For this installation, Roland reminds us of the published behaviors of an anonymous public that haunted the comments section, but also offers the public the ability to engage with him from afar in a durational performance that mimics the ways outsiders are able to engage with prisoners on the inside. While his engagement with the public differs from the comments section in that he is directly interfacing with those who post, this ongoing performance of socially and physically distant engagement encapsulates the lived tensions of our contemporary moment while in isolation. At this point, it is almost as nothing is ever immediate other than the 24-hour news cycle. Slowness is as much a part of our reality and time dissolves into a string of experiences that we may or may not be able to keep track of. Similarly, though obviously distinct and in no ways the same, is the experience of communicating with others within the prison. As he has discussed over phone calls and texts, the discourse that is allowed becomes one contingent on the design of its infrastructure. Limits to communicative access are imposed by design, with deliberation, and as an immediate consequence of the larger forces that enable the continuation of incarceration.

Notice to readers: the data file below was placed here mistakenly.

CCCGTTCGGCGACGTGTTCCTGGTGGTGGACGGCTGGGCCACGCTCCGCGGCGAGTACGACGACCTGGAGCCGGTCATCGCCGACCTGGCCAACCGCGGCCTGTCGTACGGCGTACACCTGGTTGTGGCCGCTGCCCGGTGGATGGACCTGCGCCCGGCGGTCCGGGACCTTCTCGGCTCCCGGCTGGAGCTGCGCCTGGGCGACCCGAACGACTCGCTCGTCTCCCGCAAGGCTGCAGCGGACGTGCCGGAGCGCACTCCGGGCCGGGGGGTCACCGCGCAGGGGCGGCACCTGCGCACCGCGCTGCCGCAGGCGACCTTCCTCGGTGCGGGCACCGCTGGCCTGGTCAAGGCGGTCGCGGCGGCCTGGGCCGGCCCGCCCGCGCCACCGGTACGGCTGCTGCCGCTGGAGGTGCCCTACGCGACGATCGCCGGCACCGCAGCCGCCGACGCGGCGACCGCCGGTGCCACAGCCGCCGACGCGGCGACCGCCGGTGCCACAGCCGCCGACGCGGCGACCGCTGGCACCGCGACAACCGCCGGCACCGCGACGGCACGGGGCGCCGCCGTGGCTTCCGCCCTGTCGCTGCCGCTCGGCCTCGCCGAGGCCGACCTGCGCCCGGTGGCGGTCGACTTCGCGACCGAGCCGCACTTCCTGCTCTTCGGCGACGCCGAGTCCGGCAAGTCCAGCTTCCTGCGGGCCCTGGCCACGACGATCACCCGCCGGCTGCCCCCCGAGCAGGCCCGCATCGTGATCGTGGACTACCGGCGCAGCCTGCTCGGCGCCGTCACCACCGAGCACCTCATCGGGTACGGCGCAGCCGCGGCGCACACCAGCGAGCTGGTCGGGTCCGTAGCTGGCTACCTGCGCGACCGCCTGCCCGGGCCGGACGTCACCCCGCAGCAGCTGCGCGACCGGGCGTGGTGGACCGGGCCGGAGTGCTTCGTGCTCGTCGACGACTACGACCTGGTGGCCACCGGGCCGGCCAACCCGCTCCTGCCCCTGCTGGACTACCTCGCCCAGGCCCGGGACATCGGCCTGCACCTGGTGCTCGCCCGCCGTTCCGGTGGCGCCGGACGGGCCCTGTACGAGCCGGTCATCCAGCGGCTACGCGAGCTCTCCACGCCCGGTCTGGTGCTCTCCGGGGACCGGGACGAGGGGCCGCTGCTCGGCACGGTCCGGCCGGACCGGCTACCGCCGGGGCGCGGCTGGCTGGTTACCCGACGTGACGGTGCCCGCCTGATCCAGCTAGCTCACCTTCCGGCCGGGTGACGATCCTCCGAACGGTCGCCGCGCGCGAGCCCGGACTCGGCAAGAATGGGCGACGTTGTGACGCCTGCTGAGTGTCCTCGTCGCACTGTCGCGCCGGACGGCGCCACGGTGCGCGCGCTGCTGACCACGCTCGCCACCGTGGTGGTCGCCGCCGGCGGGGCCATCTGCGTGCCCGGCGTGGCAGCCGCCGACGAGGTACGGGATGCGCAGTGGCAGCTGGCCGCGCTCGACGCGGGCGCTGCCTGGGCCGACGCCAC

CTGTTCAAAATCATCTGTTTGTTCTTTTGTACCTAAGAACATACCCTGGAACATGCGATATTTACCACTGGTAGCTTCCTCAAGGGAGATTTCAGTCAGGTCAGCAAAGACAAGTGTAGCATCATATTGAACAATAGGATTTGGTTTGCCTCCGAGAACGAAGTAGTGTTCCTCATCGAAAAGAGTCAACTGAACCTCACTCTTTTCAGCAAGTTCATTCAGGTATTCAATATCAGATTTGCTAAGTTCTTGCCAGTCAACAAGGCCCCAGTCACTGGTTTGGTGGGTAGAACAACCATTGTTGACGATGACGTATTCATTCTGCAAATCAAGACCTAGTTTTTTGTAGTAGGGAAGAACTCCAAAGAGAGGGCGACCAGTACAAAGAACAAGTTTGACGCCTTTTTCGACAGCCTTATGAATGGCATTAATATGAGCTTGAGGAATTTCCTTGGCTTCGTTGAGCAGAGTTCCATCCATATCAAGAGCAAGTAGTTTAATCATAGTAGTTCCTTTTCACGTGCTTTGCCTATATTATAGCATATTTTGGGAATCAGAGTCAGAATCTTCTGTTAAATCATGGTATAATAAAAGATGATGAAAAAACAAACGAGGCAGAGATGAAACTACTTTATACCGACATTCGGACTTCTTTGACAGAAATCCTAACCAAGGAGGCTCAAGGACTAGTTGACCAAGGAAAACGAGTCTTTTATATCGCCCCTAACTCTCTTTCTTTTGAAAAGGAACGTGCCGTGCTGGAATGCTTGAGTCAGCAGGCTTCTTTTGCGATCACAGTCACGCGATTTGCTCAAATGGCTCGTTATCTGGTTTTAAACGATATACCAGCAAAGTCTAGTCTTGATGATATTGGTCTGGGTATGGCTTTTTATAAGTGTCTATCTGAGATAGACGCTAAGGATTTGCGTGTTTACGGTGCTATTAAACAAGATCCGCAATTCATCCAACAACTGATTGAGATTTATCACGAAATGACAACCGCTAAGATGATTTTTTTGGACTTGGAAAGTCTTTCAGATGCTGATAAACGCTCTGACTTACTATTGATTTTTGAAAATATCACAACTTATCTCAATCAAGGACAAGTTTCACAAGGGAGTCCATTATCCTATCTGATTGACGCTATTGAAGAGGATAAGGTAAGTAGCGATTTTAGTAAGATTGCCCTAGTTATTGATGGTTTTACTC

Within the larger framework of this exhibition, Lorenzo Triburgo’s project Policing Gender is considered both an index and proposition of the ideas that shape this exhibition. Drawn for a series of interviews with queer, trans, and non-binary (QTNB) people incarcerated across several institutions in the Pacific Northwest, Triburgo pairs two parallel photographic series with a sound work developed from substantial research. While the work presented establishes the idea of refusal as an intentional device to outline the ethical and conceptual demands of developing images of QTNB prisoners, the work also establishes the conditions of power that are integral in understanding the impact that mass incarceration has on LGBTQI+ folks specifically.